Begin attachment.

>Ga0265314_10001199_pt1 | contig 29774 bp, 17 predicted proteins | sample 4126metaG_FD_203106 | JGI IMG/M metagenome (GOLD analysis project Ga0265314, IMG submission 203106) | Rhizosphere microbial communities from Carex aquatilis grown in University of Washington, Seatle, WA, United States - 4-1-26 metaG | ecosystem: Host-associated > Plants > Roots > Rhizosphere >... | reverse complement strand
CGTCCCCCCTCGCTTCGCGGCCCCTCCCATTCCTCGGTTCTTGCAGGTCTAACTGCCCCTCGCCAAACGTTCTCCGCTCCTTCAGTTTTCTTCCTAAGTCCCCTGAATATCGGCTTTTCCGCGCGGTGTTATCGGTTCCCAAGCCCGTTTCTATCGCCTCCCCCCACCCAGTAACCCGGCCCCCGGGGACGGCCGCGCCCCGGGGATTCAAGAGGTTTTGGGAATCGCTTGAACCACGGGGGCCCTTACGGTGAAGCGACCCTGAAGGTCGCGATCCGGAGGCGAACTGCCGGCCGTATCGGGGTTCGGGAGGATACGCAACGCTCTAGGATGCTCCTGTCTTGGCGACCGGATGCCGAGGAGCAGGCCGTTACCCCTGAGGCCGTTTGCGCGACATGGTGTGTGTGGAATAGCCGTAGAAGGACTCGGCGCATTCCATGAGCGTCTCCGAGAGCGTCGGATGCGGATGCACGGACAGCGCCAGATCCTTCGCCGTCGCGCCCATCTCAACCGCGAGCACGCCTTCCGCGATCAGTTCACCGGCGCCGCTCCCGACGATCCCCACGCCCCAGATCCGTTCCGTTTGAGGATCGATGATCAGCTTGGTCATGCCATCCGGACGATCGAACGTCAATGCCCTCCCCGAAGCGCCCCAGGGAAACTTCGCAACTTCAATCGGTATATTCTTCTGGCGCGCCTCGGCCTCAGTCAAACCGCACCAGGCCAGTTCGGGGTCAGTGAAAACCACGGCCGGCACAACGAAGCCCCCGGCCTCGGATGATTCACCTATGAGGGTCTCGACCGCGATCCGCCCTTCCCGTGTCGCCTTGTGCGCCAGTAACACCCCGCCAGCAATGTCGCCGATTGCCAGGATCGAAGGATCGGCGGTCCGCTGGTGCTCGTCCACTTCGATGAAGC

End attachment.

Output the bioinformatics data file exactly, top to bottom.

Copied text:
>Ga0265314_10001199_pt1 | contig 29774 bp, 17 predicted proteins | sample 4126metaG_FD_203106 | JGI IMG/M metagenome (GOLD analysis project Ga0265314, IMG submission 203106) | Rhizosphere microbial communities from Carex aquatilis grown in University of Washington, Seatle, WA, United States - 4-1-26 metaG | ecosystem: Host-associated > Plants > Roots > Rhizosphere >... | reverse complement strand
CGTCCCCCCTCGCTTCGCGGCCCCTCCCATTCCTCGGTTCTTGCAGGTCTAACTGCCCCTCGCCAAACGTTCTCCGCTCCTTCAGTTTTCTTCCTAAGTCCCCTGAATATCGGCTTTTCCGCGCGGTGTTATCGGTTCCCAAGCCCGTTTCTATCGCCTCCCCCCACCCAGTAACCCGGCCCCCGGGGACGGCCGCGCCCCGGGGATTCAAGAGGTTTTGGGAATCGCTTGAACCACGGGGGCCCTTACGGTGAAGCGACCCTGAAGGTCGCGATCCGGAGGCGAACTGCCGGCCGTATCGGGGTTCGGGAGGATACGCAACGCTCTAGGATGCTCCTGTCTTGGCGACCGGATGCCGAGGAGCAGGCCGTTACCCCTGAGGCCGTTTGCGCGACATGGTGTGTGTGGAATAGCCGTAGAAGGACTCGGCGCATTCCATGAGCGTCTCCGAGAGCGTCGGATGCGGATGCACGGACAGCGCCAGATCCTTCGCCGTCGCGCCCATCTCAACCGCGAGCACGCCTTCCGCGATCAGTTCACCGGCGCCGCTCCCGACGATCCCCACGCCCCAGATCCGTTCCGTTTGAGGATCGATGATCAGCTTGGTCATGCCATCCGGACGATCGAACGTCAATGCCCTCCCCGAAGCGCCCCAGGGAAACTTCGCAACTTCAATCGGTATATTCTTCTGGCGCGCCTCGGCCTCAGTCAAACCGCACCAGGCCAGTTCGGGGTCAGTGAAAACCACGGCCGGCACAACGAAGCCCCCGGCCTCGGATGATTCACCTATGAGGGTCTCGACCGCGATCCGCCCTTCCCGTGTCGCCTTGTGCGCCAGTAACACCCCGCCAGCAATGTCGCCGATTGCCAGGATCGAAGGATCGGCGGTCCGCTGGTGCTCGTCCACTTCGATGAAGC